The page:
A recent video, sent to me by a university professor in northern Brazil, features an indigenous woman activist pleading for help from all her brother and sister movement activists to publicize the genocidal attacks against the Guarani people in Matto Grosso do Sul, Brazil. Her story is far from isolated or unique. African descendant and indigenous communities have been targeted because they live on lands that agribusiness, mining industries and financiers want to exploit.
In Colombia, Brazil, Ecuador, Venezuela and so on, these communities have survived in isolation, in distant places they had fled to during colonization and slavery. Often in hard-to-access places, on mountains and unpopulated areas, indigenous and African descendant communities had begun to receive support and sometimes protections from more democratic governments. Certainly in Brazil, beginning with the election of Lula in 2002, the right to self-determination and the resources for self-sustainability were provided and protected by the federal government. New laws, codes and programs multiplied, based on President Lula’s public acknowledgement that former policies had amounted to genocide. Land was being returned to communities, with access to health care, employment, housing and training.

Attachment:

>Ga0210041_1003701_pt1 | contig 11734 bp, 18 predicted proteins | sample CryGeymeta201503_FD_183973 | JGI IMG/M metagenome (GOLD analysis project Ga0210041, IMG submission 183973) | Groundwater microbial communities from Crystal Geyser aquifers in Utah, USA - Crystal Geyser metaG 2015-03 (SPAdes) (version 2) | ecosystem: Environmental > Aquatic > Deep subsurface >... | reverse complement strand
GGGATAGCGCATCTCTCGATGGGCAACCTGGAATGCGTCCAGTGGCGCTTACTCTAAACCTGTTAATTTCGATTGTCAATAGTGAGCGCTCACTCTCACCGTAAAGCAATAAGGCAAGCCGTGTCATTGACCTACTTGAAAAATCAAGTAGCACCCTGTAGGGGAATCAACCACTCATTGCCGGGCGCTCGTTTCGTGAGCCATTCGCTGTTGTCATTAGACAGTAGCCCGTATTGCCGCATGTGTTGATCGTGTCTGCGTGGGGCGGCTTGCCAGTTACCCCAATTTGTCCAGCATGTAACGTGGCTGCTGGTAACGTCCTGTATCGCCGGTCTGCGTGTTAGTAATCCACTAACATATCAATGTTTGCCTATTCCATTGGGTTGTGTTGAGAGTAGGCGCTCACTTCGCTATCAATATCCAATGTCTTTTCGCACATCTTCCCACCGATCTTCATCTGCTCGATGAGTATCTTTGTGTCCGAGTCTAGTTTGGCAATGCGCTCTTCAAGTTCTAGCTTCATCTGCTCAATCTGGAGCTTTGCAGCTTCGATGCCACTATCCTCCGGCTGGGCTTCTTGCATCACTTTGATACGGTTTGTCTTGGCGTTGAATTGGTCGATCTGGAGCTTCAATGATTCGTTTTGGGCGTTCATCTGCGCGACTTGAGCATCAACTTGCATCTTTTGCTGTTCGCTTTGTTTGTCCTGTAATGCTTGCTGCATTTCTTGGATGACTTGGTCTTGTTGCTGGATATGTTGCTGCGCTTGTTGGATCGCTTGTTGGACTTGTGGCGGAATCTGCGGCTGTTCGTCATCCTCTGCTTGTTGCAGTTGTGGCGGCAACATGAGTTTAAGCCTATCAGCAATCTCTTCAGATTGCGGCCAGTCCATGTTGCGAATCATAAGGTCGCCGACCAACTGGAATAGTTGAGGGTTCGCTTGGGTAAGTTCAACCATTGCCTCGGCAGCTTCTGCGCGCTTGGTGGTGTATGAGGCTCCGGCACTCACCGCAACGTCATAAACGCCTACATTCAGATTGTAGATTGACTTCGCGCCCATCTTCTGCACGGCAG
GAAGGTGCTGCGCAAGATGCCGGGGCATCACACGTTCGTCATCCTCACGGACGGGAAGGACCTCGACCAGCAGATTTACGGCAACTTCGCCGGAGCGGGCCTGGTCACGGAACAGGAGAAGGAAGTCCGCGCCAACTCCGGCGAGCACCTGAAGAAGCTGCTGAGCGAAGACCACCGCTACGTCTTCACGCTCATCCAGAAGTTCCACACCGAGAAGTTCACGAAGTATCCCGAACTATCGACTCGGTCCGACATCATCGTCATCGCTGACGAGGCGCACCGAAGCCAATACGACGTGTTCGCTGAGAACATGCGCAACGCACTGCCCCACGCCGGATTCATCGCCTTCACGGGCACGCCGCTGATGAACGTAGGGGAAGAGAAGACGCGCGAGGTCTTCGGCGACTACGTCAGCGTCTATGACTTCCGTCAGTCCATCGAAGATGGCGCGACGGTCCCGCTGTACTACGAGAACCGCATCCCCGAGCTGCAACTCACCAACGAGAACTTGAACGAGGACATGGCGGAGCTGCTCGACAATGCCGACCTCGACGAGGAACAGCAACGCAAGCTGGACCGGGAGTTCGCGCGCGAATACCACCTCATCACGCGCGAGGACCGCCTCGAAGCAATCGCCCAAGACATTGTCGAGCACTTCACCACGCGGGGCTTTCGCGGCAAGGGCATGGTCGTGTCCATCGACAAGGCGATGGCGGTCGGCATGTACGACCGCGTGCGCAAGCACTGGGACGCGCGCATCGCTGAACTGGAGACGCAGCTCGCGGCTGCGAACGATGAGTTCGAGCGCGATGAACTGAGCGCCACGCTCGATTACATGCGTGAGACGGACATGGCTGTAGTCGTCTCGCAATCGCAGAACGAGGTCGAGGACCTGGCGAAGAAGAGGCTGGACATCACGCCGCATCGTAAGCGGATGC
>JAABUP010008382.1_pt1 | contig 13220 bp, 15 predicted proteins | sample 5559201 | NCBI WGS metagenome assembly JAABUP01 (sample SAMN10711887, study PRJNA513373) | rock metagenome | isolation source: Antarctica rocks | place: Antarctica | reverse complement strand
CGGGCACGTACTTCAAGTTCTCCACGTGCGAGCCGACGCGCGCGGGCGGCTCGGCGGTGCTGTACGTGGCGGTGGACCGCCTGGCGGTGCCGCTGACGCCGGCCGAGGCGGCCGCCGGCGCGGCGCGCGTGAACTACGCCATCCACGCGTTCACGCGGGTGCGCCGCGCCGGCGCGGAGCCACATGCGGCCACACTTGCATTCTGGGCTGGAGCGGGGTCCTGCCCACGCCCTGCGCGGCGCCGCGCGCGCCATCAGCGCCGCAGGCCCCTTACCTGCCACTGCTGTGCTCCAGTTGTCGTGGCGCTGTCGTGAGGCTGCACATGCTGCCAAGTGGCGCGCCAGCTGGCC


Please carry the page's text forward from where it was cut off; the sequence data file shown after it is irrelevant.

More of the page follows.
Since former vice-president Michel Temer took over the presidency of Brazil through what was certainly a congressionally-maneuvered coup, all the commissions, social programs and new laws are being undone. Now there is a resurgence of the kind of military state that had existed after the 1964 fascist coup.
The recent attack against the Landless Workers’ Movement (MST) has reached the world social media. The plea for the Guarani has dropped from public scrutiny.
The MST is one of the oldest, largest social movements in Brazil, part of an even larger movement of rural workers throughout Latin America. The MST was a vital part of the Workers’ Party coalition that brought Lula and then Dilma to power. Thousands of poor rural workers were able to win the right to lands through occupation and court decisions.
The Temer government is focusing on criminalizing the MST in order to stop resistance to its policies: close down its schools, wipe out those who will lead resistance, at the same time recapturing lands for neo-liberal interests, looking to profit from palm oil, mining, and other export crops.
The MST has built a network of schools throughout Brazil that are based on popular education, teaching political economy, history, and advanced agricultural techniques in ways that grow self-confidence and critical consciousness, along with organizing skills based on relationship-building and community. The MST has contributed to developing a new generation of critical and deeply humane leaders who value the earth, community and justice.
I have met some of these committed social justice organizers. More than ten years ago I gave a talk to rural activists from all over Latin America at Florestan Fernandes, sharing my experiences in Allende’s Chile. The participants ranged in age from 16 to 60. They were astute politically, passionate in their commitment, and their questions were insightful.